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A look at the 3 longest games the Colorado Rockies have ever played

That game was long. Let's talk about the ones that were even longer.

Harry How/Getty Images

Well, that was an interesting game. Late Tuesday night into early Wednesday morning, the Colorado Rockies finally won what was the fourth longest game in club history at 5 hours and 23 minutes by a final of 5-4. This is the swing that put them on top for good and it was beautiful:

As shocking as it might sound, that was only the fourth longest game in team history! Let's relive the three that were even longer.

3) July 4, 2010 - San Francisco Giants 3, Colorado Rockies 4 (5 hours 24 minutes)

This one just barely beat out Tuesday night's game by all of one minute and also holds the mark for the longest game in Coors Field history. Jason Hammel started for the Rockies against Matt Cain of the Giants and both pitchers threw seven strong innings before giving way to their respective bullpens. After Travis Ishikawa singled home Pablo Sandoval to tie the game in the top of the eighth, both teams were held scoreless for seven innings. The Rockies threatened in nearly every inning but were unable to come up with the big hit, which led to a whopping 15 runners being left on base between the eighth and 14th innings -- they left the bases loaded in the 10th, 13th, and 14th innings -- while unsung hero Esmil Rogers threw four scoreless innings in relief to keep the Giants at bay. Finally, after Dexter Fowler led off the 15th inning with a triple and Johnny Herrera and Carlos Gonzalez were intentionally walked to load the bases, Todd Helton stepped to the plate:

Game over. Rockies win. Randy Flores got the win, Guillermo Mota took the loss, and there was a crazy win probability graph:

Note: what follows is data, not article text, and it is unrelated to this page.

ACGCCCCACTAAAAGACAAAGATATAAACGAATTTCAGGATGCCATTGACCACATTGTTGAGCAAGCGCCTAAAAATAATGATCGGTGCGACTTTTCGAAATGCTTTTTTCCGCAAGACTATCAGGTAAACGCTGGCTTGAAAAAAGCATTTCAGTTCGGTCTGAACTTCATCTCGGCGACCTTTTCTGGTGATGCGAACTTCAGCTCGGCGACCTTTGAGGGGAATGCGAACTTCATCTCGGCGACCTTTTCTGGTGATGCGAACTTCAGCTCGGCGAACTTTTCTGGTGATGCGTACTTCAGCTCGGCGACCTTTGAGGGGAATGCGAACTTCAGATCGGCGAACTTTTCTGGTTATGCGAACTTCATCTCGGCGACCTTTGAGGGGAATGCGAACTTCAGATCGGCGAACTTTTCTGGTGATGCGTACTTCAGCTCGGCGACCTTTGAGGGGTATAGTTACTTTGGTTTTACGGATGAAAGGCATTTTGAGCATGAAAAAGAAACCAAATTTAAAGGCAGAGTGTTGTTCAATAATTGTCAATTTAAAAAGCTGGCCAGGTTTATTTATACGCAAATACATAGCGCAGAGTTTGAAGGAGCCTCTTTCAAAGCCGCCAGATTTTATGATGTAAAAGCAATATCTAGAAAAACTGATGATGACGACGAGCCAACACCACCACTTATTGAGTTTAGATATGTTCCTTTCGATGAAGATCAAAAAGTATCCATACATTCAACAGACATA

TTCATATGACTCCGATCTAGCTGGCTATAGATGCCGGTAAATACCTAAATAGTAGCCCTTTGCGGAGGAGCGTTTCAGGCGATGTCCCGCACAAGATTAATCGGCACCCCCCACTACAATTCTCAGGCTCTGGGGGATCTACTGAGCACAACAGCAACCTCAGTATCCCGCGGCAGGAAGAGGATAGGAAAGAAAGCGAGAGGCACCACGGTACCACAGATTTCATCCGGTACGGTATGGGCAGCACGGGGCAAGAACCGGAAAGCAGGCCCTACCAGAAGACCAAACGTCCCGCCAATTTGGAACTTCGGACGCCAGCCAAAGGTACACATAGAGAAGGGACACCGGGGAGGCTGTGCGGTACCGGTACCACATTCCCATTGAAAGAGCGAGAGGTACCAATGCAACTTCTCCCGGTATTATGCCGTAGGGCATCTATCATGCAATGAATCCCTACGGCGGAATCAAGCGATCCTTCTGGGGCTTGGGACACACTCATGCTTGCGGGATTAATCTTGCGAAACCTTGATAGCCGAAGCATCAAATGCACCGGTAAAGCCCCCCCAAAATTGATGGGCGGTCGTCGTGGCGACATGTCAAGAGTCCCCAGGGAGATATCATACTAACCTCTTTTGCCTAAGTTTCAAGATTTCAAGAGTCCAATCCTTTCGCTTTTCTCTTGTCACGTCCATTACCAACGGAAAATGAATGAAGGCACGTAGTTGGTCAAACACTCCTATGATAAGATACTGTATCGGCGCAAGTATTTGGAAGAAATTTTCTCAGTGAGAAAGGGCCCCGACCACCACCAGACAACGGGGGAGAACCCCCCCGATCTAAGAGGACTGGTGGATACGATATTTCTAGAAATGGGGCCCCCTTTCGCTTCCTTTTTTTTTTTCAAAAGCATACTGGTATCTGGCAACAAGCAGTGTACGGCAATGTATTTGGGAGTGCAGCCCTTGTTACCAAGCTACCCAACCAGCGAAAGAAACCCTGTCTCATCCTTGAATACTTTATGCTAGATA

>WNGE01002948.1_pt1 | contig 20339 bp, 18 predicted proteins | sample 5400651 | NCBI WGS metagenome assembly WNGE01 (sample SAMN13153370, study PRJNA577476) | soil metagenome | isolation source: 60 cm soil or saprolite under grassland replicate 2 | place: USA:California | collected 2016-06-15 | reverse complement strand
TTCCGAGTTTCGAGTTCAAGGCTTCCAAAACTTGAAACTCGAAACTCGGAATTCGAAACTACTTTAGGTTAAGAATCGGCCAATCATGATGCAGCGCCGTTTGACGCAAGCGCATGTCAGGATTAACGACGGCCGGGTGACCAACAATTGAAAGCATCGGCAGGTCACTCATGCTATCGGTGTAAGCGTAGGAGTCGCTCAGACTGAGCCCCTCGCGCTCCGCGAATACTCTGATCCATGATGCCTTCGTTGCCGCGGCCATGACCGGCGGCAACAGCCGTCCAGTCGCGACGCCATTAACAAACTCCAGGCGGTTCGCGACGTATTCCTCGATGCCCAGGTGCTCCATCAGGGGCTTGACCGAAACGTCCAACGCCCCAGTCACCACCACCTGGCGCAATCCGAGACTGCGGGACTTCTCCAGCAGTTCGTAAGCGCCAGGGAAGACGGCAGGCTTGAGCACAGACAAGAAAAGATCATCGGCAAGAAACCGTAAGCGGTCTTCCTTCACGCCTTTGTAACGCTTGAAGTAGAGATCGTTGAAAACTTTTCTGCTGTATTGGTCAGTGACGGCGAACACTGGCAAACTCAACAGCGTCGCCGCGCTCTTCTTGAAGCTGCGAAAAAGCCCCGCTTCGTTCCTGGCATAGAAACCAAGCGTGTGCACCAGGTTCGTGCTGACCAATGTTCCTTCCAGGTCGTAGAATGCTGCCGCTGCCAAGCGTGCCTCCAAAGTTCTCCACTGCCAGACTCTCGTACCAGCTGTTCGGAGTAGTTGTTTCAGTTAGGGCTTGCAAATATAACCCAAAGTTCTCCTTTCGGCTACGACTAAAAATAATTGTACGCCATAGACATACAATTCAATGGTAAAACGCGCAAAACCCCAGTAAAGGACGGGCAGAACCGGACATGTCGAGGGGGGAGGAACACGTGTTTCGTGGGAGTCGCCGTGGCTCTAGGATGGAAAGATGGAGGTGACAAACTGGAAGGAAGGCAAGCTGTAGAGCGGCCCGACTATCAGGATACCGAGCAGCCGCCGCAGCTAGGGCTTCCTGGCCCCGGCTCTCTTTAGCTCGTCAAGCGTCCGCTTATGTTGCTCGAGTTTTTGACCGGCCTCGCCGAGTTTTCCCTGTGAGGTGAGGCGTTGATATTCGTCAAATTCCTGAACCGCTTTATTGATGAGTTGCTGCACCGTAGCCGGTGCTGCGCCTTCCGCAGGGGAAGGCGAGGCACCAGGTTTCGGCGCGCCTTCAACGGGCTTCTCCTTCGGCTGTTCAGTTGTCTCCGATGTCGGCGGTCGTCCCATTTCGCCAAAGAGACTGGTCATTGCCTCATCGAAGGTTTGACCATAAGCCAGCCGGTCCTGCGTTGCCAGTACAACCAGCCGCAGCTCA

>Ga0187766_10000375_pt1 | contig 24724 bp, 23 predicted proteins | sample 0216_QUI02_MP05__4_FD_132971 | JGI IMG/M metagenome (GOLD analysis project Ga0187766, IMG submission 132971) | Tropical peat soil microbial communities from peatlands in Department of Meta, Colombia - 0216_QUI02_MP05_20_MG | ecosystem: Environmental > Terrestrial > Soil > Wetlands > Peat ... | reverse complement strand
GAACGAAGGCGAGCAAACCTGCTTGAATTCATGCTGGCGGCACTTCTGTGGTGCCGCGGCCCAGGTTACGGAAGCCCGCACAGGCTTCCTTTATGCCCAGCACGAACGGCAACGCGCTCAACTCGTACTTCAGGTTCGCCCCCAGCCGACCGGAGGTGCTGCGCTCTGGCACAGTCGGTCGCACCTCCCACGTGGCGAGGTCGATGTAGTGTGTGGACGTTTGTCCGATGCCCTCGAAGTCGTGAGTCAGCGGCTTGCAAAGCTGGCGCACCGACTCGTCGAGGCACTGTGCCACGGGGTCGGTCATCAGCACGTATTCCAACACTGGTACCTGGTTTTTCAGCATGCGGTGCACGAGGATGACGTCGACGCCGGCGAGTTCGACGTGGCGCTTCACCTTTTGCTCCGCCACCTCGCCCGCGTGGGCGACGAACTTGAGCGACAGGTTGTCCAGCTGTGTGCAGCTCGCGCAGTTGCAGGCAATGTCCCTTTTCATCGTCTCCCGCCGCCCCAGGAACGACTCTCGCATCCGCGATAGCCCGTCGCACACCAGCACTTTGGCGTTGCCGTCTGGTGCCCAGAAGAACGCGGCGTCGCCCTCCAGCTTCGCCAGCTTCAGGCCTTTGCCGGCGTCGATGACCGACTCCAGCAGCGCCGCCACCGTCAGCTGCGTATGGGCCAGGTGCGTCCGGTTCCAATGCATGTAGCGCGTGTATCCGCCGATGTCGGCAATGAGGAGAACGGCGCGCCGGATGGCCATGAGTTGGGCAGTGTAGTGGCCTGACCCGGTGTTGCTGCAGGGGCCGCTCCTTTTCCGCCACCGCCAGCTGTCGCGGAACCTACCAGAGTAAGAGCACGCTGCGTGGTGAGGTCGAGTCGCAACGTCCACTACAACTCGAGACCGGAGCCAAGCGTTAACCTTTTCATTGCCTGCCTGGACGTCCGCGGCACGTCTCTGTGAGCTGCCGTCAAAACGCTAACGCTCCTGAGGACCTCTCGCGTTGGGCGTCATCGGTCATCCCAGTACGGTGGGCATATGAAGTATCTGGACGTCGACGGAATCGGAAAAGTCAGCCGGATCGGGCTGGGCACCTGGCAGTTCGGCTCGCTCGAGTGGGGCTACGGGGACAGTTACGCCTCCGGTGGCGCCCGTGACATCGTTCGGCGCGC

Source: FanGraphs

2) April 17, 2008 - Colorado Rockies 2, San Diego Padres 1 (6 hours 16 minutes)

This is another memorable game, the 22-inning affair that is the longest game by innings in team history. When you get that deep into a game, some crazy stuff happens. Willy Taveras, for example, had 10 at-bats in the game. Matt Holliday reached base six times and there were a combined 11 different pitchers to throw at least two innings. Jeff Francis started and threw seven scoreless innings for the Rockies, who also got four shutout innings from Kip Wells (the eventual winning pitcher), three from Ryan Speier, and two apiece from Ryan Speier and Micah Bowie, two of the eight innings he would throw in a Rockies uniform. The Padres, on the other hand, got eight shutout innings from reigning Cy Young winner Jake Peavy along with five from Wil Ledezma, two from Heath Bell and Joe Thatcher, and three from Glendon Rusch -- though he allowed an unearned run in the 22nd and took the tough-luck loss.

In the 14th, the Rockies got a run on a single and three walks to take a 1-0 lead. It looked like it was all over, but not so fast! The Padres would answer back with two singles and two walks of their own, pushing the tying run across on an RBI single from catcher Josh Bard. So we played on. After seven more relatively uneventful innings -- the Rockies stranded six runners to the Padres' three -- the Rockies would score again. Taveras reached on an error from shortstop Khalil Greene in his 10th at-bat of the game and the next batter, Troy Tulowitzki, took care of the rest:

This time, the lead would hold up as the Rockies took home an exhausting 2-1 win. The win probability graph was another fun one:

Source: FanGraphs

1) July 29, 2014 - Colorado Rockies 3, Chicago Cubs 4 (6 hours 27 minutes)

This game from just last season takes the cake. In the grand scheme of things, it was a pretty unimportant game, but it's not often that you see a game go nearly 6½ hours. Jorge De La Rosa started this game for the Rockies opposite Edwin Jackson, who lasted only four innings. After Charlie Blackmon led off the game with a fly out, the Rockies got a single, double, walk, and double to jump out to an early 3-0 lead. In the game's remaining 15 innings, they scored no runs on just six hits. The Cubs chipped away with a run in the bottom of the first and two in the bottom of the fourth before there were 11 consecutive scoreless innings for both teams. By the time the 16th inning rolled around, both bullpens were out of pitchers. The Cubs went to catcher John Baker, and he worked a scoreless inning. The Rockies, on the other hand, called on starting pitcher Tyler Matzek to pitch in an uncomfortable position for him. It showed as he allowed a walk, a hit batsmen, and a single around a sacrifice bunt to load the bases with one out for Starlin Castro with none other than "pitcher," John Baker, on third base:

That would do it. No position player has been credited with a win since that game. Here's the win probability graph for that one:

Source: FanGraphs

One of the greatest things about baseball is that you never know when something really weird is going to happen, but it's always fun when it does.